The pop phenom, who opens Friday in “Runner Runner,” has suffered some domestic misses but has become a force overseas
Justin Timberlake's new album “The 20/20 Experience – 2 of 2” could top the iTunes and Billboard charts this week, and he's about as hot as it gets in the music world. But that hasn't always translated to high notes at the box office for the singer, who will take another another run at it Friday when “Runner Runner” opens nationwide.
Musicians have been taking their acts to the big screen since Bing Crosby and Elvis Presley, with varying degrees of artist and commercial success. Will Smith was “The Fresh Prince” before he made blockbusters and Cher won a Best Actress Oscar for “Moonstruck.” Timberlake isn't in that league, but he's near the top of the recent list.
He's not Mark Wahlberg, the former Funky Bunch front man who's starred in Best Picture Oscar winner “The Departed” and the raunchy comedy hit “Ted.” But he's not current hot topic Miley Cyrus in “The Last Song,” Rihanna in “Battleship” or Mariah Carey in “Glitter,” by a long shot.
“He’s one of the rare talents that has successfully made the transition from musician to actor, and that’s an achievement,” said Exhibitor Relations vice-president and senior analyst Jeff Bock.”He may never be a leading man along the lines of Tom Hanks, but in the right project, he's as solid as they come.”
Timberlake bucked his squeaky-clean ‘’N Sync image with roles in gritty indie films like “Alpha Dog” and “Southland Tales” early on, then broke out with his portrayal of Napster co-founder and Facebook mentor Sean Parker in 2010's “The Social Network.” In 2011, he showed his comedy chops in “Bad Teacher” and “Friends with Benefits,” which was well-reviewed and lucrative, taking in $150 million worldwide for Sony Screen Gems.
But then he starred with Amanda Seyfried in Fox's sci-fi thriller “In Time,” which worked overseas but opened to a soft $12 million and topped out domestically at $37 million in 2011. He followed that up with a supporting role in last year's Clint Eastwood baseball movie “Trouble With the Curve,” an under-performer.
In New Regency’s Brad Furman-directed “Runner Runner,” Timberlake plays a college student who is cheated out of his tuition money playing online poker and confronts the offshore entrepreneur (Affleck) behind it. He becomes the kingpin’s right-hand man and winds up in a tight spot when the FBI wants to use him to bring the operation down. Leonardo DiCaprio is a producer, and Gemma Arterton and Anthony Mackie co-star.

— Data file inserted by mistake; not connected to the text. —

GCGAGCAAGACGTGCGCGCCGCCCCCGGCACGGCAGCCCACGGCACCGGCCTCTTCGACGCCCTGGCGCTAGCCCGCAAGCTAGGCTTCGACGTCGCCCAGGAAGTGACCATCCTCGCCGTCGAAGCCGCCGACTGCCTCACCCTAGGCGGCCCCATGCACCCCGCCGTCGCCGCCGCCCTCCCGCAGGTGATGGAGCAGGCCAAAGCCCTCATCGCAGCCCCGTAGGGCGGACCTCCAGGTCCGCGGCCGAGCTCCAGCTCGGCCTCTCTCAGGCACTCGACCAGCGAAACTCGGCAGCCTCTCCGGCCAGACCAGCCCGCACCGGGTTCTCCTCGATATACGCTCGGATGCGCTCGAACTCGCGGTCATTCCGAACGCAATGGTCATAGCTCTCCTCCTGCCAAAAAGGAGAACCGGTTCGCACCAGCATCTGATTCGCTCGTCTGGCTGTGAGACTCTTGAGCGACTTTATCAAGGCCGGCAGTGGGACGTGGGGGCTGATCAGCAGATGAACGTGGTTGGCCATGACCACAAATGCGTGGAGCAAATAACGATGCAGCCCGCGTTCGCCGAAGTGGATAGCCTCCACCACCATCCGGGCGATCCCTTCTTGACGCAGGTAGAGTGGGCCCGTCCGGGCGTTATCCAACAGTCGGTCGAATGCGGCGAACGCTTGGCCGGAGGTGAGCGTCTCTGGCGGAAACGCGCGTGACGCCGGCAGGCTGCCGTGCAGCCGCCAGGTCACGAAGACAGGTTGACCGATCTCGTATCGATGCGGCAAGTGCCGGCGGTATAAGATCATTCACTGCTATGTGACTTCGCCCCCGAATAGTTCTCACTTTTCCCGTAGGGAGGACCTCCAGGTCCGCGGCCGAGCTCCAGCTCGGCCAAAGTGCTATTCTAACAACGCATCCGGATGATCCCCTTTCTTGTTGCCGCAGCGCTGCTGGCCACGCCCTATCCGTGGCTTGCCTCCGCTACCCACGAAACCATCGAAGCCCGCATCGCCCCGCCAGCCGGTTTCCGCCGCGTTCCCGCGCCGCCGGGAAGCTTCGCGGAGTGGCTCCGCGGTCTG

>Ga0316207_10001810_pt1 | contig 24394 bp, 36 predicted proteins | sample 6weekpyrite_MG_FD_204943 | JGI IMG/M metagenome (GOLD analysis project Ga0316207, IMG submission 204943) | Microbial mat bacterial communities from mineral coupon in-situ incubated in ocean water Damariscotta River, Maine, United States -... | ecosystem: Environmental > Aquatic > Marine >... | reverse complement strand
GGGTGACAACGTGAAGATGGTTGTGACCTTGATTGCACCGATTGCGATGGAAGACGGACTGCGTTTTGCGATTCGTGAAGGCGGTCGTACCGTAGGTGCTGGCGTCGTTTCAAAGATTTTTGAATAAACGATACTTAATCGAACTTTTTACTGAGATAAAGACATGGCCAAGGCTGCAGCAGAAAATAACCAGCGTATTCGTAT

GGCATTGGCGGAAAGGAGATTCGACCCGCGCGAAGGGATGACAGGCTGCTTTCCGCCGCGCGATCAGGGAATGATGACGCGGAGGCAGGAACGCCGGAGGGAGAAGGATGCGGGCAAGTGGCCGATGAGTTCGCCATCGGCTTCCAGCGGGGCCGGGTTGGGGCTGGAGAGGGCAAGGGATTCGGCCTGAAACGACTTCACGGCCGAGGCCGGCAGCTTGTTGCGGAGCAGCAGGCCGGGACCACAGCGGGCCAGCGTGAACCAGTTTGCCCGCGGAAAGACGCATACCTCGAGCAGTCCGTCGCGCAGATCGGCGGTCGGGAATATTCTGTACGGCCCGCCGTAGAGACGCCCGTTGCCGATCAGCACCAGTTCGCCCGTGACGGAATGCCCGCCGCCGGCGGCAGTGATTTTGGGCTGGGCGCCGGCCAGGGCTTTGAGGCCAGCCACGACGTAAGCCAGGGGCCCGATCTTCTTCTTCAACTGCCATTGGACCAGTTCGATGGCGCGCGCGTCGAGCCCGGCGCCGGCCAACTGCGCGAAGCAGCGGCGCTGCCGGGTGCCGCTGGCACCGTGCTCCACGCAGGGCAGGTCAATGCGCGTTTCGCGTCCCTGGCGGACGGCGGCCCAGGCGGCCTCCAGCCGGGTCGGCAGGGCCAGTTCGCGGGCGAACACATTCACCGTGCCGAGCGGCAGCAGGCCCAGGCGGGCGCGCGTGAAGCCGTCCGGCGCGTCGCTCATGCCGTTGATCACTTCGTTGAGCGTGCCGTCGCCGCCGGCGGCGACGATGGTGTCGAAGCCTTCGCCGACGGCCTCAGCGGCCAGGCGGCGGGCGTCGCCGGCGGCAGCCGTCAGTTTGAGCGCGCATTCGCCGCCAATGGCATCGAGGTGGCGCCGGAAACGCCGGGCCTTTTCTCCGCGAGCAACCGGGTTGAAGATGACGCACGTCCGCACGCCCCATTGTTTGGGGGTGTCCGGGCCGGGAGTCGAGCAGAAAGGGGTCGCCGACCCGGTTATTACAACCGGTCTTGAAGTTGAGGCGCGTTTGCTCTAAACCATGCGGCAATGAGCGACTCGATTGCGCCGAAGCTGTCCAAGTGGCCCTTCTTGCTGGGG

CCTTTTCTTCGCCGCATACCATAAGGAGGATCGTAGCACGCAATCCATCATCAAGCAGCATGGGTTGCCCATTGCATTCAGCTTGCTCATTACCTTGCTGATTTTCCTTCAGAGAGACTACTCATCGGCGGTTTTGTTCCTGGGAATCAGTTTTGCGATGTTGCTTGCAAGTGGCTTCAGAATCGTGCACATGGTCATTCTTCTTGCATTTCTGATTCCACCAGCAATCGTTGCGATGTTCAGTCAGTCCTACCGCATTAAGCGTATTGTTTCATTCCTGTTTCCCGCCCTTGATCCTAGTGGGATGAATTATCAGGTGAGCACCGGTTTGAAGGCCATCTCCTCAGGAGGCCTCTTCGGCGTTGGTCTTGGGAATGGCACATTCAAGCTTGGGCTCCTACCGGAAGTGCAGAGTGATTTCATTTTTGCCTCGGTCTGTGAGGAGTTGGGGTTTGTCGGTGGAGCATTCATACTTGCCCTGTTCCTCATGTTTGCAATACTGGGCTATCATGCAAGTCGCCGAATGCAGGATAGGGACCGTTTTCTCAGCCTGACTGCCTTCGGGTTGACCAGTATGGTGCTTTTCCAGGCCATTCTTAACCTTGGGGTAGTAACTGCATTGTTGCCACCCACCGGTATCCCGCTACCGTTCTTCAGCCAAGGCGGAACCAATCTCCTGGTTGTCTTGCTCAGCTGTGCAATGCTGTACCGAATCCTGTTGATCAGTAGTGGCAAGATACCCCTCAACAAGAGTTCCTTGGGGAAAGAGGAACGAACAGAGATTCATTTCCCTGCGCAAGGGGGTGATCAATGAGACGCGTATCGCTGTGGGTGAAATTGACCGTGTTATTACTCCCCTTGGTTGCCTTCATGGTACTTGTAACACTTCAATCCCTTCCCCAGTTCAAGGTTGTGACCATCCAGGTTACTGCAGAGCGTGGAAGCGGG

Fox Distribution President Chris Aronson thinks this is the right project for Timberlake.
“It’s a really fun movie and his chemistry with Affleck, who plays a great bad guy, is a big part of the film’s appeal,” he said. Fox marketers are targeting women, both over and under 25, with “Runner Runner,” in part to take advantage of the teaming of the hunky Timberlake and Affleck.
Back in January of 2001, pop diva Jennifer Lopez had the nation's No. 1 album and the top film at the box office at the same time with her second album “J. Lo” and the romantic film comedy “The Wedding Planner.” With the high-profile sci-fi thriller “Gravity” debuting this weekend as well, that's not going to happen for Timberlake.
Fox sees “Runner, Runner” opening between $10 million and $12 million and analysts are projecting a $40 million domestic total. That would put it on the path to profitability, since its production budget is under $30 million.
While Fox didn't directly piggy-back onto Timberlake’s album release to push the film, the singer has been front and center on the late-night TV circuit leading up the release of “The 20-20 Experience – 2 of 2.”
“No matter what he’s talking about, all that cross-promotion will have to help,” Bock said.
Timberlake is very much a global music star, and that has helped his movies at the international box office. “In Time” may have been a misfire domestically, but it took in $135 million overseas.
Aware of that, Fox has sought to build momentum by opening “Runner Runner” abroad ahead of its U.S. debut. It brought in nearly $12 million from 38 markets over the weekend, led by Russia with $3 million, and France, Australia and the U.K at about $1.2 million.
Timberlake’s biggest box office score came in a film in which he didn’t appear. He voiced Artie in “Shrek the Third,” which grossed $800 million globally in 2007.